US20110125896 *May 26, 2011Strands, Inc.System and method for acquiring and adding data on the playing of elements or multimedia files
US20110196867 *Aug 11, 2011David HymanSystem and method of generating a playlist based on a frequency ratio
US20120023405 *Jan 26, 2012Mog, Inc.Dynamic control of song frequency in a playlist provided through a music service
US20120029917 *Aug 2, 2010Feb 2, 2012At&T Intellectual Property I, L.P.Apparatus and method for providing messages in a social network
US20120313751 *Dec 28, 2010Dec 13, 2012Michael KaelblingSystem and method for individually providing a function to a user
US20130340016 *May 30, 2013Dec 19, 2013Jelli, Inc.Social broadcasting platform
US20140058996 *Aug 29, 2013Feb 27, 2014Aol Inc.Rule-based playlist engine
EP1691554A1 *Feb 14, 2005Aug 16, 2006Sony NetServices GmbHSystem for providing a media item
EP1938262A2 *Oct 2, 2006Jul 2, 2008Musicstrands, Inc.Systems and methods for promotional media item selection and promotional program unit generation
EP1938262A4 *Oct 2, 2006Sep 7, 2011Strands IncSystems and methods for promotional media item selection and promotional program unit generation
EP2024811A2 *Feb 12, 2007Feb 18, 2009Strands, Inc.Systems and methods for prioritizing mobile media player files
EP2024811A4 *Feb 12, 2007Nov 10, 2010Strands IncSystems and methods for prioritizing mobile media player files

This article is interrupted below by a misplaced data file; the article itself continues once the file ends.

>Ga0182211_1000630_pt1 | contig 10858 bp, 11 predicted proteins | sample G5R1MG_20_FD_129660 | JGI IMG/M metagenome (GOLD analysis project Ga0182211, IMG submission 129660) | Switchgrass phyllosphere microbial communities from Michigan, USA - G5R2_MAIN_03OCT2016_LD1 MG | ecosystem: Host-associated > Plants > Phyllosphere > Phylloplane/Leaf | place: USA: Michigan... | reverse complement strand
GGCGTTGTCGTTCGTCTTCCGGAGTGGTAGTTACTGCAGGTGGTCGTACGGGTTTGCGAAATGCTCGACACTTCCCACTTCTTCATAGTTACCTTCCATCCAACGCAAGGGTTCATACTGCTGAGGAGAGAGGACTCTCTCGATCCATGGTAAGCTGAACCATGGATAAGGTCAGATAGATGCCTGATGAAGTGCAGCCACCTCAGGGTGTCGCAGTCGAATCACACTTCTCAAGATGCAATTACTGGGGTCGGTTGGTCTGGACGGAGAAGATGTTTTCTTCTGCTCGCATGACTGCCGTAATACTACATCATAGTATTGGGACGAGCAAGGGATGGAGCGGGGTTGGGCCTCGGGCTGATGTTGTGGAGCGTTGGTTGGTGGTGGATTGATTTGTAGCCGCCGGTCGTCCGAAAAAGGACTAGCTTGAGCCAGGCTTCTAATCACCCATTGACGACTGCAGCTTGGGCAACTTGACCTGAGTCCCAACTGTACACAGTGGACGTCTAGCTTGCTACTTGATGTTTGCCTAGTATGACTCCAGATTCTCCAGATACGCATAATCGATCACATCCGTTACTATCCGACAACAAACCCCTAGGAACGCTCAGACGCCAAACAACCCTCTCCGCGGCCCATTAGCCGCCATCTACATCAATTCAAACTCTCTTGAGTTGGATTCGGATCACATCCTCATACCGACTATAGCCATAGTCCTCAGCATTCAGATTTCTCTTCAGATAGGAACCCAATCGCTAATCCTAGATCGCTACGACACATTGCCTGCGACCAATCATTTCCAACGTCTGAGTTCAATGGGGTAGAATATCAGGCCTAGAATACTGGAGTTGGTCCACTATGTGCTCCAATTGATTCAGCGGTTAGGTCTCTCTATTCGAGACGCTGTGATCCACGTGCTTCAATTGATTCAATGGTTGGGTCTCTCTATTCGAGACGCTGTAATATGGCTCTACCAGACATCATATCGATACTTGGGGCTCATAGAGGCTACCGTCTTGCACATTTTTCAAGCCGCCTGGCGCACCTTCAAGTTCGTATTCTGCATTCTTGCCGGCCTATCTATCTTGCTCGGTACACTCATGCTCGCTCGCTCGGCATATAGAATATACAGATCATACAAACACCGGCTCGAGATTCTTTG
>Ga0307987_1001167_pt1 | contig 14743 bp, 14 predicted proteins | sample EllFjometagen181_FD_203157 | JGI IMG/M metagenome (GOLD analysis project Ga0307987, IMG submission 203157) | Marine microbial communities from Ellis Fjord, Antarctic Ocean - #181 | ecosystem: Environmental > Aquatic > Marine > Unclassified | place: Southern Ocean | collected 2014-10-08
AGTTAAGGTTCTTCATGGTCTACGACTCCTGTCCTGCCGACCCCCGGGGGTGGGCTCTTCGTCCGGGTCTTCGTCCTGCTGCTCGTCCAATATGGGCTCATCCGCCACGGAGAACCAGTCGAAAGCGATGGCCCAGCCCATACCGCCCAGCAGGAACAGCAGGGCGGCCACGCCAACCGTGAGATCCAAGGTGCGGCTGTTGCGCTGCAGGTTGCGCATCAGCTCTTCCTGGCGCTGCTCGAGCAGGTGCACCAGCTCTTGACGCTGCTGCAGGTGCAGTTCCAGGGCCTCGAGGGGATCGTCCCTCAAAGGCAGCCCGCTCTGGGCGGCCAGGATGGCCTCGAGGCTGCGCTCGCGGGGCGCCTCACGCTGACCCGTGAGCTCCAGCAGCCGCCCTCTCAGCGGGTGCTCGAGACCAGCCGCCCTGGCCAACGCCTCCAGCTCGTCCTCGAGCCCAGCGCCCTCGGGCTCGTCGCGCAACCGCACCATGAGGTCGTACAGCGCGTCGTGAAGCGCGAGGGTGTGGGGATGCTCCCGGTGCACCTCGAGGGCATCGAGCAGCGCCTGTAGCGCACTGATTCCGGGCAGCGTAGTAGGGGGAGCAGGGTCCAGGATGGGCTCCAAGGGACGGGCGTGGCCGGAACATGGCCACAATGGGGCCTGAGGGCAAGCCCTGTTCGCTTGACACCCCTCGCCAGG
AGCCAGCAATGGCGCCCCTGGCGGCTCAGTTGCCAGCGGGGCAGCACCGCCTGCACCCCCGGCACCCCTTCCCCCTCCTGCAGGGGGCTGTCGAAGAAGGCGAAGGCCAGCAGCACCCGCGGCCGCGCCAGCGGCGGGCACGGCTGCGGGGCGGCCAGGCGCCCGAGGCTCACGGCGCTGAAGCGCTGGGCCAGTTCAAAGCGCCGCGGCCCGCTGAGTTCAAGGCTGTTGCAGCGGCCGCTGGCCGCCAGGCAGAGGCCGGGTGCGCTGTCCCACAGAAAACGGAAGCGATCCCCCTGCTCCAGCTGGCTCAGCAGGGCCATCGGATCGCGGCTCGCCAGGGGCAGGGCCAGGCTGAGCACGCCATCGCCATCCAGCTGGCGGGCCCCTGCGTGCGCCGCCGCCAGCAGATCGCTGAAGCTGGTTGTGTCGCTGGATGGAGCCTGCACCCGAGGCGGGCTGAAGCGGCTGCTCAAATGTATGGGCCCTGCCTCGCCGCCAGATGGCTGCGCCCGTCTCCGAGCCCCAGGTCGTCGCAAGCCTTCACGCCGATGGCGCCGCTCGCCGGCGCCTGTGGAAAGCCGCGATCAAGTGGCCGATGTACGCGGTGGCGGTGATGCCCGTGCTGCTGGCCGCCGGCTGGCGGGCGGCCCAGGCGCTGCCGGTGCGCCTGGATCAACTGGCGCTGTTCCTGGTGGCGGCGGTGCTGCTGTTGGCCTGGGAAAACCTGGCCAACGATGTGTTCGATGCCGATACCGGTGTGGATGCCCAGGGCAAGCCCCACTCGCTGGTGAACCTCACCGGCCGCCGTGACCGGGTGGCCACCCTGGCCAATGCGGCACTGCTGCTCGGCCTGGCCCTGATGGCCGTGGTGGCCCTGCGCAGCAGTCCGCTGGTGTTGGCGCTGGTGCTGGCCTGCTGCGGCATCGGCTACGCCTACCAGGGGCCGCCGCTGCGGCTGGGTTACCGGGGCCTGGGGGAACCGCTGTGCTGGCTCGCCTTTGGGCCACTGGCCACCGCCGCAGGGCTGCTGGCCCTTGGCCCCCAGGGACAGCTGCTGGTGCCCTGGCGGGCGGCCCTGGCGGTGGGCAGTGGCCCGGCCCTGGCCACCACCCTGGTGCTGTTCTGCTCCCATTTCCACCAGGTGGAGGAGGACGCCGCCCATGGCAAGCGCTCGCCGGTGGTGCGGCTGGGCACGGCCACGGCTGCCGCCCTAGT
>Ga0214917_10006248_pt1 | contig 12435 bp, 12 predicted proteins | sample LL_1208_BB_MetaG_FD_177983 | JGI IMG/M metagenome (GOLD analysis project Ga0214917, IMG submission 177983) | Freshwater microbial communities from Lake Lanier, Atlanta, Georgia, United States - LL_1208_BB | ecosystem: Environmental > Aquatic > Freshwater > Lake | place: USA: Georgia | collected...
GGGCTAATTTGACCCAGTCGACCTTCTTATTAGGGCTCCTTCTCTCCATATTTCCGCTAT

EP2514124A1 *Dec 18, 2009Oct 24, 2012Thomson LicensingPreference engine driven personalized music service
WO2006084595A1 *Jan 30, 2006Aug 17, 2006Sony Netservices GmbhSystem for providing a media item
WO2007016568A3 *Jul 31, 2006Nov 15, 2007Timothy BucherVirtual discovery of content available to a device
WO2009082487A1 *Dec 22, 2008Jul 2, 2009Jelli, Inc.Social broadcasting
WO2011075109A1 *Dec 18, 2009Jun 23, 2011Thomson LicensingPreference engine driven personalized music service
WO2011150108A2 *May 25, 2011Dec 1, 2011Roqbot, Inc.Methods and systems for analyzing user preferences to dynamically identify remotely located media for local access
WO2011150108A3 *May 25, 2011Apr 5, 2012Roqbot, Inc.Methods and systems for analyzing user preferences to dynamically identify remotely located media for local access
WO2013010188A1 *Jul 16, 2012Jan 17, 2013Sirius Xm Radio Inc.Individual song libraries and personalized channels in broadcast satellite systems
Classifications
U.S. Classification725/46, 348/E05.105, 725/86, 725/87, 348/E07.071
International ClassificationH04N7/173, H04N5/445
Cooperative ClassificationH04N21/47, H04N21/6175, H04N21/482, H04N21/4821, H04N21/4825, H04N21/8352, H04N21/8113, H04N21/4334, H04N7/17318, H04N21/4532, H04N21/84
European ClassificationH04N21/81A1, H04N21/84, H04N21/433R, H04N21/482P, H04N21/8352, H04N21/61U3, H04N21/482G, H04N21/45M3, H04N7/173B2
Legal Events
DateCodeEventDescription
Feb 7, 2003ASAssignment
Owner name: MICROSOFT CORPORATION, WASHINGTON
Free format text: ASSIGNMENT OF ASSIGNORS INTEREST;ASSIGNOR:CROW, WILLIAM M.;REEL/FRAME:013752/0079
Effective date: 20030205
Jan 15, 2015ASAssignment
Owner name: MICROSOFT TECHNOLOGY LICENSING, LLC, WASHINGTON
Free format text: ASSIGNMENT OF ASSIGNORS INTEREST;ASSIGNOR:MICROSOFT CORPORATION;REEL/FRAME:034766/0001
Effective date: 20141014